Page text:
Hybrid cloud will be a 2020 necessity for businesses, but is it all it’s cracked up to be?

2020 is set to be hybrid cloud’s year, and for good reason. It’s a way of working that welds together the benefits of the public cloud infrastructure with on-site data centres. By Sean Roberts, General Manager of Public Cloud, Ensono.

  • 3 years ago Posted in

Hybrid, in theory, provides the pros of both, while offering a far more flexible platform: one that can scale up and down and access the latest technology features of the cloud vendors, whilst maximizing utility of the existing assets on a more predictable capex model.

However, there’s still much confusion around what the hybrid cloud is and isn’t, which is holding back some businesses from achieving the very best from their IT infrastructure.

Clarifying the confusing

It’s worth mentioning right off the bat that hybrid cloud is rarely something that’s decided upon as a primary option – rather, it’s something businesses move to out of necessity.

While small businesses can, with their light infrastructure and minor data footprint, jump straight to a public cloud service relatively easily, for larger organisations it’s a different story. Incumbent enterprise are usually burdened with legacy IT architecture compiled over decades of operation and M&A activity. Trying to move everything to a public cloud service with the click of a button is, unfortunately, impossible which is often why a hybrid half-way house approach is adopted.

The most successful hybrid journeys begin by addressing the application portfolio rather than a straightforward lift and shift. Is there data that is required to stay on premises for contractual reasons? Are there technical, commercial or licensing requirements that demand some form of private cloud too? Where that’s the case (ruling out a cloud-only option), larger organisations are finding that the hybrid cloud – the best of both worlds – is the way forward.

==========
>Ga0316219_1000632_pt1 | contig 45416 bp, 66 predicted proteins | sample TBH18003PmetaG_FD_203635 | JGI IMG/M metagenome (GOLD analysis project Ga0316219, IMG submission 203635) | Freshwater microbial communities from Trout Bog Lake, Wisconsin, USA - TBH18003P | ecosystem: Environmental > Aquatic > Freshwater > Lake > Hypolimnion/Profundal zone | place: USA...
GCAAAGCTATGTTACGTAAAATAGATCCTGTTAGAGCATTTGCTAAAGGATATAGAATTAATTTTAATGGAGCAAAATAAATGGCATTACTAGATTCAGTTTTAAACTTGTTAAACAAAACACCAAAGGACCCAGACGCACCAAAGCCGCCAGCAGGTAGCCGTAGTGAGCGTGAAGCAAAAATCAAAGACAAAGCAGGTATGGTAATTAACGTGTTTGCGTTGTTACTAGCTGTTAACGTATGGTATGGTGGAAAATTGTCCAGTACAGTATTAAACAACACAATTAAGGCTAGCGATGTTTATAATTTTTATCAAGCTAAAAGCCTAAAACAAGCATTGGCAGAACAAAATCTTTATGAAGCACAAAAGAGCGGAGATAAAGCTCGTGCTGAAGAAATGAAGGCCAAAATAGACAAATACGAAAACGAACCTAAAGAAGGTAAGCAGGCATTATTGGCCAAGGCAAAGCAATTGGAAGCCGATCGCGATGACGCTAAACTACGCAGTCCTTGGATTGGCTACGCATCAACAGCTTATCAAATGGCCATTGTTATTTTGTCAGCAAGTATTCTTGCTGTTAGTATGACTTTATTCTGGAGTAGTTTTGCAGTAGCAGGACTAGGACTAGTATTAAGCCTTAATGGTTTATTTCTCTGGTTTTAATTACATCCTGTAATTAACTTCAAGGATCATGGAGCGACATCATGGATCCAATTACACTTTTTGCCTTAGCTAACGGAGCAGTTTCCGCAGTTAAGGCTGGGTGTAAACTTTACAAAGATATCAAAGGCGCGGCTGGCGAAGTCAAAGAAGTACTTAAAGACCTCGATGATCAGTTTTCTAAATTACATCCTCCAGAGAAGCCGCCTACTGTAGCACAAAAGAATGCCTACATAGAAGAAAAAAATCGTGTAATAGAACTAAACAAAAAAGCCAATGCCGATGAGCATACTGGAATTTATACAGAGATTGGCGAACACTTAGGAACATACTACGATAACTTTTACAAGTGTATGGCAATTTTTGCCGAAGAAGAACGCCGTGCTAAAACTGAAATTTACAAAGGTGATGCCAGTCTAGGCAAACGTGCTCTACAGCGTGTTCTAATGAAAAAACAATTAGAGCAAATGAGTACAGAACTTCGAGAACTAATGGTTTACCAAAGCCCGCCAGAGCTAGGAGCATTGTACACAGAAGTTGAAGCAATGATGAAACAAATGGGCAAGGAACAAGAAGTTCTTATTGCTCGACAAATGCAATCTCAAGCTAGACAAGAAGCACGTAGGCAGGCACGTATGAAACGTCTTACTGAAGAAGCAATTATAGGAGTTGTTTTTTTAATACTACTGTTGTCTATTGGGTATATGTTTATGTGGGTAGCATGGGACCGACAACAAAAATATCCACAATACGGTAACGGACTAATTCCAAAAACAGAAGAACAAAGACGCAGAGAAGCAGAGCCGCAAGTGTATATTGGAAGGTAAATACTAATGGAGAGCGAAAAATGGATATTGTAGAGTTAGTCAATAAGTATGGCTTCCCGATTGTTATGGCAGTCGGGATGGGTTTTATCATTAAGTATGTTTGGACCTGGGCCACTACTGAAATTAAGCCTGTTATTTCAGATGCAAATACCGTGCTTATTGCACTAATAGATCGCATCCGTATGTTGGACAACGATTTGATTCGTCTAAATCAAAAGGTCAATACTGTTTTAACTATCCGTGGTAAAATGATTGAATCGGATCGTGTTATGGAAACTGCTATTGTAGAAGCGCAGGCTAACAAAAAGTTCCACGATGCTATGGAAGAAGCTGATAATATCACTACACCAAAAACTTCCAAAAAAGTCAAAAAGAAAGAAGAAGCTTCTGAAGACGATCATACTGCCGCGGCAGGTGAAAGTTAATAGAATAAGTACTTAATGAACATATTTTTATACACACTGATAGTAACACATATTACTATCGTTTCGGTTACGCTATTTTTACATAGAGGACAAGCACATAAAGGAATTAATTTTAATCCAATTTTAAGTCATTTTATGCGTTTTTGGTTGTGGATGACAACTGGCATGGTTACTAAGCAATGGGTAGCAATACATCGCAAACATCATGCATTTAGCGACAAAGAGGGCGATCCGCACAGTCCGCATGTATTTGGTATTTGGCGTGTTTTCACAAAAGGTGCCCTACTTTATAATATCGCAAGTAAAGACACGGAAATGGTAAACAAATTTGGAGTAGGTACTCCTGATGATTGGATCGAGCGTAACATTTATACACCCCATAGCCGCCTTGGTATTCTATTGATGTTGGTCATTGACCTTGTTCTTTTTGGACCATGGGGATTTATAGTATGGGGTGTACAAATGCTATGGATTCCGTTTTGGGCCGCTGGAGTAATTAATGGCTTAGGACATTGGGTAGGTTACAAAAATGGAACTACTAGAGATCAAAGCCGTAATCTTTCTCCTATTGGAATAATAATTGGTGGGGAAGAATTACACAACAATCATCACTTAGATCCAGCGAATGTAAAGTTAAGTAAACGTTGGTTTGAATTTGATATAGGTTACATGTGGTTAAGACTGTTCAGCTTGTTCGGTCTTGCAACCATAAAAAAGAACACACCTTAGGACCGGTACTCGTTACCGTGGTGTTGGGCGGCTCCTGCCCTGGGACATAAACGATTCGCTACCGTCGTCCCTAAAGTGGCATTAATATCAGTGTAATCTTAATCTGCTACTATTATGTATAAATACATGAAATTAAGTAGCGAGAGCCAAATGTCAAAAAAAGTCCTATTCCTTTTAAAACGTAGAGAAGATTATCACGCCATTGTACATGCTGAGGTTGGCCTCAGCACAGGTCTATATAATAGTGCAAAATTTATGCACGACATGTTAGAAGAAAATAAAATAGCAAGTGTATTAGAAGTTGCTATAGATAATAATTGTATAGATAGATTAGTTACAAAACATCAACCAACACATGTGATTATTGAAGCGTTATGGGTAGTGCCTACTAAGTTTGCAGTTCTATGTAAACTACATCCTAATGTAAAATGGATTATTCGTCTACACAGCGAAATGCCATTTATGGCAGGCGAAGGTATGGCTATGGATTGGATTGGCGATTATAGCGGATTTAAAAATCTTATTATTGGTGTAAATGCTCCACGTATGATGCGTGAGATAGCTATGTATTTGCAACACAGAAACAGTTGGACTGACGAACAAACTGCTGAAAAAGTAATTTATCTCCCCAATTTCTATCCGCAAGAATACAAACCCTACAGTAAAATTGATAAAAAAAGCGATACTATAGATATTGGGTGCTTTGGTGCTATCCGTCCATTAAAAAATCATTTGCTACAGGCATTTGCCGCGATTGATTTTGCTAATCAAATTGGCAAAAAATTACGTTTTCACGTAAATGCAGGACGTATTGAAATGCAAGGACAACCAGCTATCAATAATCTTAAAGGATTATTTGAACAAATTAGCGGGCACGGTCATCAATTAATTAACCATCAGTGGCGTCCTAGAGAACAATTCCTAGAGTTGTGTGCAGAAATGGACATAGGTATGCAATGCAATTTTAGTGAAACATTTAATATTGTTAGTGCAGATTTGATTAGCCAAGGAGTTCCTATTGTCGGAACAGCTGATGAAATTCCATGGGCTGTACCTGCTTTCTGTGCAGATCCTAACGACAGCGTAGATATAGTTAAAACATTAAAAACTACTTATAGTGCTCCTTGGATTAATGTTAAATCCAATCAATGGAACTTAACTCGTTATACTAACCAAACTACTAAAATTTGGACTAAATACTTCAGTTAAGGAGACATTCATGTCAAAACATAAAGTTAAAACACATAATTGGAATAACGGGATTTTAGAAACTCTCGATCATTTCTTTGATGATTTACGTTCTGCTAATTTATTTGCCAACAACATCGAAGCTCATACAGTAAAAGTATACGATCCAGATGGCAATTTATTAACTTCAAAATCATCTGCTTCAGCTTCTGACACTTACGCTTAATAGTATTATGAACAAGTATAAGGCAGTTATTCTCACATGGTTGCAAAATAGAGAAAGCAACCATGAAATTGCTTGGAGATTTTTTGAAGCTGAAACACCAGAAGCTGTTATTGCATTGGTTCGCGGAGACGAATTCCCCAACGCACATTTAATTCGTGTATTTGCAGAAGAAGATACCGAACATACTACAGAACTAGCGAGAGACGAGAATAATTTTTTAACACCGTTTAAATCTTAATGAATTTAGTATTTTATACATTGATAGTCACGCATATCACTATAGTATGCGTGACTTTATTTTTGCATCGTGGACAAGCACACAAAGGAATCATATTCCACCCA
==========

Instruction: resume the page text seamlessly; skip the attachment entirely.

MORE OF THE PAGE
Still, it tends to rely on a matter of rationalizing the application portfolio. How many businesses, for instance, have separate applications that provide duplicate capabilities to separate parts of the business? This usual comes about as a result of M&A activity or via some form of decentralised IT decision making. Understandably, many have taken advantage of a migration to a hybrid cloud system to consolidate their applications and remove such duplication before moving to public cloud.

That’s especially evident in applications that have a cloud-native version available. In lieu of that update being an immediate viable path, parking existing applications on a hybrid cloud is a solid holding position - assuming, of course, that the cost benefits of shifting an application and its data to the cloud outweigh the price of doing so.

A necessity, but still, a useful place to be

What’s ultimately become clear this year is that hybrid cloud is a useful interim place to be. One that’s especially invaluable for organisations whose infrastructure is in a state of some flux. For companies that don’t have an appropriate native cloud option in place, it can be a bridge to better. A full public cloud service is typically the end goal, and the majority of businesses now acknowledge that it’s a case of ‘when’ not ‘if’.

What’s more, there are plenty of solutions currently on the market that make hybrid infrastructure a viable and long-term option. Private cloud platforms such as AWS Outposts and Azure Stack, for example, bring native AWS and Azure services to both data centres and on-site facilities. They’ve also made inroads into the world of hybrid cloud, which in turn demonstrates that major players in this space are working with hybrid in the medium as well as the long term.

Hybrid cloud offers businesses a way to move on from legacy systems without having to transform to a public cloud architecture overnight. It allows organisations to tread a cautious path to becoming cloud-first, offering a beneficial transitional state and the opportunity to plan the next stage of development.

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